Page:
About four years ago, 26 men and boys were crucified here in Nagasaki by the daimyo Hideyoshi. Those killed were Japanese, Spaniards, an Indian, and a man from the New World. They were Franciscans and Jesuits, put up on crosses and impaled for all to see. For some time now, the practice of Christianity has been outlawed; here in Nagasaki, there are still many Christians, but their numbers get smaller every year.

After Hideyoshi’s death, the new daimyo Ieyasu has less time to persecute Christians. I have made it clear to all those remaining with me to keep their religion to themselves. People watch us constantly.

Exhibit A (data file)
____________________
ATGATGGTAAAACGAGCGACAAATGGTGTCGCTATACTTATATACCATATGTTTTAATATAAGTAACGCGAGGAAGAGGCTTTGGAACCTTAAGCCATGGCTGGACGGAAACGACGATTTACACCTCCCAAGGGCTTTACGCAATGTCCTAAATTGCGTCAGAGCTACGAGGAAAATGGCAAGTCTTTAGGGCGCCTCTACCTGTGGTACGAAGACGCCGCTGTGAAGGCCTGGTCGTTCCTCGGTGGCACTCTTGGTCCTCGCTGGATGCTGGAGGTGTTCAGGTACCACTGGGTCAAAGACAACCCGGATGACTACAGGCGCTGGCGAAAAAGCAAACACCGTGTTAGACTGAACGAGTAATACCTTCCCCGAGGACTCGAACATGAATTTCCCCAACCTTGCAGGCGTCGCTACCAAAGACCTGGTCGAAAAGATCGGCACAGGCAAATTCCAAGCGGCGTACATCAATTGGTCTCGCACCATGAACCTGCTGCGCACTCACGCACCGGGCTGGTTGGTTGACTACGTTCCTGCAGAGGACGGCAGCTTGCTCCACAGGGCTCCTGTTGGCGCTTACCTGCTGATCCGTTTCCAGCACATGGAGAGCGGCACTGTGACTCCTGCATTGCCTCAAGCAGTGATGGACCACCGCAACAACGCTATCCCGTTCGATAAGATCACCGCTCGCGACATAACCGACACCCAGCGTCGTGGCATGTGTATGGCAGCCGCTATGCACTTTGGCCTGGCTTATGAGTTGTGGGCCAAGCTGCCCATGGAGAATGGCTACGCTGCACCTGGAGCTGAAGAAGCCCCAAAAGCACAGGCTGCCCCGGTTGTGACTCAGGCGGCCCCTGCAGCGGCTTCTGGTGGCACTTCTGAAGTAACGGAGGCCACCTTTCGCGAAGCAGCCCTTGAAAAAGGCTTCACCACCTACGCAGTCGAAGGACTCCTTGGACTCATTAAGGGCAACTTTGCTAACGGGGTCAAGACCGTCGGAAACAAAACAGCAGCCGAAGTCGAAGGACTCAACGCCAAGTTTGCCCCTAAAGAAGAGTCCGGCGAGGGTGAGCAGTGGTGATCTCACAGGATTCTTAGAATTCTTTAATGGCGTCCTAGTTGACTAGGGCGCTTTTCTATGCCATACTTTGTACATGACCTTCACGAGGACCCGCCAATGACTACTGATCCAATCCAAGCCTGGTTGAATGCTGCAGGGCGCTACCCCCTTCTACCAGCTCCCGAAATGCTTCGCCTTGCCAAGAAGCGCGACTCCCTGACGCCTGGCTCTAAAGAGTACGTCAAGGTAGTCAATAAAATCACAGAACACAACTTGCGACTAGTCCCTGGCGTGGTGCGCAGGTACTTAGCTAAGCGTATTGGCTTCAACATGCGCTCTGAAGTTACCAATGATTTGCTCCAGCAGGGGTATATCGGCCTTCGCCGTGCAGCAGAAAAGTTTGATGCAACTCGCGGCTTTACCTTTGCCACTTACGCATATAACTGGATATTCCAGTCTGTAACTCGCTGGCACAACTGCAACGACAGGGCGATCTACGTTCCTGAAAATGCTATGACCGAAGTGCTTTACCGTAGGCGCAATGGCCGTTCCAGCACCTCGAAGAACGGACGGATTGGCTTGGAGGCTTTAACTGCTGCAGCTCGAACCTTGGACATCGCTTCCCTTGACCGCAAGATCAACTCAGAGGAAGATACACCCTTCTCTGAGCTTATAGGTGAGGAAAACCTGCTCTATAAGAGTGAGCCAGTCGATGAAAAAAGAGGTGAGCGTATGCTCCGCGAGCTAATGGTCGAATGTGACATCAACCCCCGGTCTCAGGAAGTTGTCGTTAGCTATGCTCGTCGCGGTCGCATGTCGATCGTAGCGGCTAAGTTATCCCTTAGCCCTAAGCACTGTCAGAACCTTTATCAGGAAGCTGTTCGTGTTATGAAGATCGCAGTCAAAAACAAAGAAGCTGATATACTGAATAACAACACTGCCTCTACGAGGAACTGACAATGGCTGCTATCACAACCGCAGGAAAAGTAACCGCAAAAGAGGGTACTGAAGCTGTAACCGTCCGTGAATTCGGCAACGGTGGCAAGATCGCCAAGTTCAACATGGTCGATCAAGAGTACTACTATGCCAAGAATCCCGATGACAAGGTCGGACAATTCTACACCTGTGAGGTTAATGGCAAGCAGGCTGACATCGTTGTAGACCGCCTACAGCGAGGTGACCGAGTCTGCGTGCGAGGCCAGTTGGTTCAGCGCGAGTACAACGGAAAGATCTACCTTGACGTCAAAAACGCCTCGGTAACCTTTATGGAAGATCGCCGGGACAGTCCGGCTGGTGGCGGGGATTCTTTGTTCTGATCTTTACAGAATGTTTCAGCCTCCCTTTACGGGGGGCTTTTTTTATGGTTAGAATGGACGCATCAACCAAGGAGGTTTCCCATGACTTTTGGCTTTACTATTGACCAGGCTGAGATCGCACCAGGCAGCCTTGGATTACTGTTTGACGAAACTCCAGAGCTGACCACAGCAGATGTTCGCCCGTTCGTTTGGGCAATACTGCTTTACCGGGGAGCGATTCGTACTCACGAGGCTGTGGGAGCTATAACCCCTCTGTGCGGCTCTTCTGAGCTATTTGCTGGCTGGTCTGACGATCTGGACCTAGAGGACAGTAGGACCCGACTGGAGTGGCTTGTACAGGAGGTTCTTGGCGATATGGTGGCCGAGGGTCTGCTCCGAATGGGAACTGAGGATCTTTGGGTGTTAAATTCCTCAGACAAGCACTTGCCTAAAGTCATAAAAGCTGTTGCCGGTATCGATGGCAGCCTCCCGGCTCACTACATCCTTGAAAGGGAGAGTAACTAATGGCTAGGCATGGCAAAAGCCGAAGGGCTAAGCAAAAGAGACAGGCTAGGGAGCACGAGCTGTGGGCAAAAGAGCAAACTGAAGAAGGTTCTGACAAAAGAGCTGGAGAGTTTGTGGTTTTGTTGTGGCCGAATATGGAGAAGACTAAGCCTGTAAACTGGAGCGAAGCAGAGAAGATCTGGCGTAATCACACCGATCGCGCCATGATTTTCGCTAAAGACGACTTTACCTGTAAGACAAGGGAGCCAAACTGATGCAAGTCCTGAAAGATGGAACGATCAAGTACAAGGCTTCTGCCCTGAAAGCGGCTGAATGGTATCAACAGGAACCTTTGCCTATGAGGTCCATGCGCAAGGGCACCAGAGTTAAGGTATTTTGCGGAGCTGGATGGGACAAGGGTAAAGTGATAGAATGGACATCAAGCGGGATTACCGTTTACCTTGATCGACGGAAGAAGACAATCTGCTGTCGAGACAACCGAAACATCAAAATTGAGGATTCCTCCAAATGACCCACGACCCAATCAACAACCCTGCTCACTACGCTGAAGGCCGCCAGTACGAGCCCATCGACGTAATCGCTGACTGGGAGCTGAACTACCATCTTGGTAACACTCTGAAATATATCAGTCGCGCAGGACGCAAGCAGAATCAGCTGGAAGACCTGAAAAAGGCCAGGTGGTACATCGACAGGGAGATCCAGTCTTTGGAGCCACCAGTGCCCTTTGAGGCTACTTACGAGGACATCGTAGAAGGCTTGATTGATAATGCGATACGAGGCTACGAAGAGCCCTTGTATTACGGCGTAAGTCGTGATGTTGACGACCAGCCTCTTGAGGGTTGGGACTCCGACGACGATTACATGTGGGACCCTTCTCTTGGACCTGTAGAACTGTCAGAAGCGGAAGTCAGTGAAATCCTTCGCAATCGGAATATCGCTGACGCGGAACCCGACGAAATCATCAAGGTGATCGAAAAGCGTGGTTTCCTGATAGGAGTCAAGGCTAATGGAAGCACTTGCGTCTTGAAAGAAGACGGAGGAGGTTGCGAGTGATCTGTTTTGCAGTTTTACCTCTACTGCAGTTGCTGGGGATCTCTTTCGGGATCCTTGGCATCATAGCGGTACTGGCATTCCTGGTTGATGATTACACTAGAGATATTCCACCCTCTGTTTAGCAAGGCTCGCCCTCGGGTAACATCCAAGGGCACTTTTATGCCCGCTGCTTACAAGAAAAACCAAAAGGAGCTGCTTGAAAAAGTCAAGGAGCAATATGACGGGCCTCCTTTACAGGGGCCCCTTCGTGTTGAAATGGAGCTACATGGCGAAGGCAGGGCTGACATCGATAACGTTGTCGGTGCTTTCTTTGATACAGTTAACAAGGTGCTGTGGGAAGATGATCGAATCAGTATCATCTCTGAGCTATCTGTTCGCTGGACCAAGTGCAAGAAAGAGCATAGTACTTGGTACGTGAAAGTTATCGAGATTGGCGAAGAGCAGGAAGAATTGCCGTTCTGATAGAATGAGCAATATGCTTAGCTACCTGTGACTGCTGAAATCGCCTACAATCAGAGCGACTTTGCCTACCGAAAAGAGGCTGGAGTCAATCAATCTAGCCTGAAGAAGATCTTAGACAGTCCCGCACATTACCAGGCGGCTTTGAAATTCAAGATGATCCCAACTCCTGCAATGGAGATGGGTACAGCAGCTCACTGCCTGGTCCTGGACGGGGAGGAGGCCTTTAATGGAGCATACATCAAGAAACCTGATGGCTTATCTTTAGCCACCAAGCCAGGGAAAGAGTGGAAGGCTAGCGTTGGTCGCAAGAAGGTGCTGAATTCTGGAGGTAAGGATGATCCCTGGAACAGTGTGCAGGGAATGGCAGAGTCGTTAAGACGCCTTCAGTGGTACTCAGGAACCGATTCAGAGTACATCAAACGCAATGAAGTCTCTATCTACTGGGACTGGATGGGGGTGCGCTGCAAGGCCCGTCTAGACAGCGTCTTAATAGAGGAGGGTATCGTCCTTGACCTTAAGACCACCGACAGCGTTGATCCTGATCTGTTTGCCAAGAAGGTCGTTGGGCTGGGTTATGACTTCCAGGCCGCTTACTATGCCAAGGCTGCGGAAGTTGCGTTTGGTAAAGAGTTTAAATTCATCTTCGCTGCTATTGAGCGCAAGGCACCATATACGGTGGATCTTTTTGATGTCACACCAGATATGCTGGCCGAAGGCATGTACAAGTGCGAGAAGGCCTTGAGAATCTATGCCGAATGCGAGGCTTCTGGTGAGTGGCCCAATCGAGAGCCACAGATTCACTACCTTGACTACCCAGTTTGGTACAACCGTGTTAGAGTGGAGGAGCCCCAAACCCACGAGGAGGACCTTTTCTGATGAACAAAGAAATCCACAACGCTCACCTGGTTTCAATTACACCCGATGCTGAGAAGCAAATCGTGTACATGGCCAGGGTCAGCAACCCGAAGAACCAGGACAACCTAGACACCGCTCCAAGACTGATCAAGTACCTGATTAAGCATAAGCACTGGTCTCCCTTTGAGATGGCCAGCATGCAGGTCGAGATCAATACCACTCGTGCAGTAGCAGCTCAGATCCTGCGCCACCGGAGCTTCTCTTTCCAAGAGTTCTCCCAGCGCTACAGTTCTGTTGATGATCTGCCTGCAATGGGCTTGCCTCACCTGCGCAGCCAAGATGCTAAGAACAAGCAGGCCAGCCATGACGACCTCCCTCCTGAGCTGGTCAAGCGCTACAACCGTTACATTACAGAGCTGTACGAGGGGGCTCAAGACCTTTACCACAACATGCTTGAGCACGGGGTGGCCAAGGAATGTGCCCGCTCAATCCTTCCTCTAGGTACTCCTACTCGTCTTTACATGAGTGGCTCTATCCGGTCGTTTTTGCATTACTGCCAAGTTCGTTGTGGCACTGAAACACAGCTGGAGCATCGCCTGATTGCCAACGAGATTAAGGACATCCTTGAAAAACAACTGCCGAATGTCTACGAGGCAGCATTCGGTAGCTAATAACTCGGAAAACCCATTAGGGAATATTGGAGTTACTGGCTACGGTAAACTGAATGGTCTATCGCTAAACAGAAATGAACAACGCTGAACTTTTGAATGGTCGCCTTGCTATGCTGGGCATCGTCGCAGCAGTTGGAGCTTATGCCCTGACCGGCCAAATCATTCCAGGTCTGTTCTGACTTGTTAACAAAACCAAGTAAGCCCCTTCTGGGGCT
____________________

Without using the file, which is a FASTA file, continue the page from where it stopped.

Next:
After the crucifixions, Martines asked if I now wanted to leave Japan; the climate has gotten much worse the past few years. There are edicts from the government asking people to turn in Christians and their sympathizers. Japanese and foreign Christians have been killed or forced back to our district. I worry for my safety, and for the safety of my friends Sute and Kamezo. Perhaps I will speak with Botelho and Fernandez about obtaining passage to Macao.